Love, we all know the word and know the feeling. But do you understand love? And more specifically, do you understand your child’s experience of love?
It is well known that no two children are the same, not even when from the same parents. The same is true for the love language of your child. Every child perceive, understand and show love in different ways. What is important for one child, may not even be noticed by another child. And that is exactly where miscommunication and misunderstanding easily happens.
The concept of love languages was introduced by Gary Chapman, author of the book The 5 Languages of Love. Later the concept was applied to children, where he discussed how to identify and understand the love language of your child, in order to create and foster a healthy relationship with your child. When speaking the “love language” of your child, thus showing and giving love in the manner in which your child understands love, can be compared to filling up an emotional tank.
There are thus 5 different ways in which children, and all people for that matter, speak, understand and show love. The 5 love languages can be described as:
1) Physical touch
Physical touch is probably the strongest voice when it comes to love languages, and the easiest to speak. As the word describes, physical touch entails physically touching your child through hugs, kisses, cuddles and snuggles. We all know that it is impossible to hug and cuddle all the time, but a pat on the back, holding a hand, reading a book together in bed, playing physical games together all contribute to the physical touch language. Another great physical touch bonding activity is sitting with your child on your lap and eating something sweet together.
2) Words of Affirmation
Words of affirmation entails genuine verbal messages given your child. Whether in the form of praise and affirmation or messages such as “I love you” and “you are special to me”. The most important aspect to remember is that the message should be genuine, and your child should be able to believe you. Cheering your child at sport events, telling him you are proud of him, or proud to be his parent or even a note in his lunchbox all contribute to this specific language.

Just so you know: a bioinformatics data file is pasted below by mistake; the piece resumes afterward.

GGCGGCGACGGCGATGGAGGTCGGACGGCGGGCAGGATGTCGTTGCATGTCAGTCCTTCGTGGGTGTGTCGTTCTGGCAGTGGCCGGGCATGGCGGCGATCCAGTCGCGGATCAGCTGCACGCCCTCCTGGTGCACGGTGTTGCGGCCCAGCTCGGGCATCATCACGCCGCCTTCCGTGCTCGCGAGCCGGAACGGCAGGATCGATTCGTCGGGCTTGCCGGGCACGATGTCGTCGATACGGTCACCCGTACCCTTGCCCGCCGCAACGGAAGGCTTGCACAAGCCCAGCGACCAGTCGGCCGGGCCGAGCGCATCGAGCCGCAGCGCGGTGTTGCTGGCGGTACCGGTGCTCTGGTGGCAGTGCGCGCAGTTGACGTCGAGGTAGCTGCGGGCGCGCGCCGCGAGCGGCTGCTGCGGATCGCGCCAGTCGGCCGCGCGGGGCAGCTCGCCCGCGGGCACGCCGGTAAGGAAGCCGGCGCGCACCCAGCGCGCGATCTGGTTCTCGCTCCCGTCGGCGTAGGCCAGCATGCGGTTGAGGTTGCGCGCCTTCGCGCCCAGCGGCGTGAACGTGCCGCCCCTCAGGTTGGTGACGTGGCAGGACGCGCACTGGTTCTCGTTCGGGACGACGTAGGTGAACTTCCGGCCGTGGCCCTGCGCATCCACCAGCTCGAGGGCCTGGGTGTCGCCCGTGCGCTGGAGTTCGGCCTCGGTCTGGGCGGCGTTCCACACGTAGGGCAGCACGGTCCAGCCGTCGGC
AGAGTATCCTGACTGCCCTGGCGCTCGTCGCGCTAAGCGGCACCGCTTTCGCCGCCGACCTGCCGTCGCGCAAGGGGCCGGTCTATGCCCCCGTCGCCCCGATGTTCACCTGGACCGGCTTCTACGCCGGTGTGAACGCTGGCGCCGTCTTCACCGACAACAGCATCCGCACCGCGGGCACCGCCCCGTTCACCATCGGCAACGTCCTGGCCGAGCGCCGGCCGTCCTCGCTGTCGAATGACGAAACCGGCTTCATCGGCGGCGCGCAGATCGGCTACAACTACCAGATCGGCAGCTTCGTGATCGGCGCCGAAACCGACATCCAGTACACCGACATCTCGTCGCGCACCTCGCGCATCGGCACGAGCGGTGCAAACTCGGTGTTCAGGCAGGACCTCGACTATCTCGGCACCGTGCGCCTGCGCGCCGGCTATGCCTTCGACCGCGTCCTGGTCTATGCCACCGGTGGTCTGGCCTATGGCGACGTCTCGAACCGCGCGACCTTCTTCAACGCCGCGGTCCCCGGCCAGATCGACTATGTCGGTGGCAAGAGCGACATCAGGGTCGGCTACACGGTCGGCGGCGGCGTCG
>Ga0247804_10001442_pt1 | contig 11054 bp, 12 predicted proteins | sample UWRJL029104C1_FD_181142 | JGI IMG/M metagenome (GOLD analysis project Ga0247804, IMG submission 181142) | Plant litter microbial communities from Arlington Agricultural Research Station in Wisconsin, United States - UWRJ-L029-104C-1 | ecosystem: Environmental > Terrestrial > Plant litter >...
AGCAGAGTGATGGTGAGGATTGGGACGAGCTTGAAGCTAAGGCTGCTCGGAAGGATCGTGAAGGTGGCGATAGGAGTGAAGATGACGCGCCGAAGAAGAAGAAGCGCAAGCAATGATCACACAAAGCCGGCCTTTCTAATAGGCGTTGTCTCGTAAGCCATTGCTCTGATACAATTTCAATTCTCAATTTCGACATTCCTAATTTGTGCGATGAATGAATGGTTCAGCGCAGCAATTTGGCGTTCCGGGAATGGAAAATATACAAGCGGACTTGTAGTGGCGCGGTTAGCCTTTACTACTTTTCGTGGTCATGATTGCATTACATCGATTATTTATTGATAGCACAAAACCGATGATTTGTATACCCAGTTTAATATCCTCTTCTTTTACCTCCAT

3) Quality time
Quality time means UNDIVIDED attention. Not just tagging you child along to grocery shopping or running errands, but spending time with your child, on their physical and emotional level of development. To give the gift of time literally means devoting some special time to you child, where you make eye contact and focus your attention on your child. Being a mom, with a job and a family means time is limited, but a child speaking the language of quality time, needs those special moments to fill his love tank. Dedicate a few minutes of the day to your child. Focus on playing a game, chosen by your child, with him. Sit with him before bedtime, and really engage with him, make a snack and sit and eat together, or even book a date night with your child. By listening to your child’s needs, you will get a feel for the type of time your child needs from you.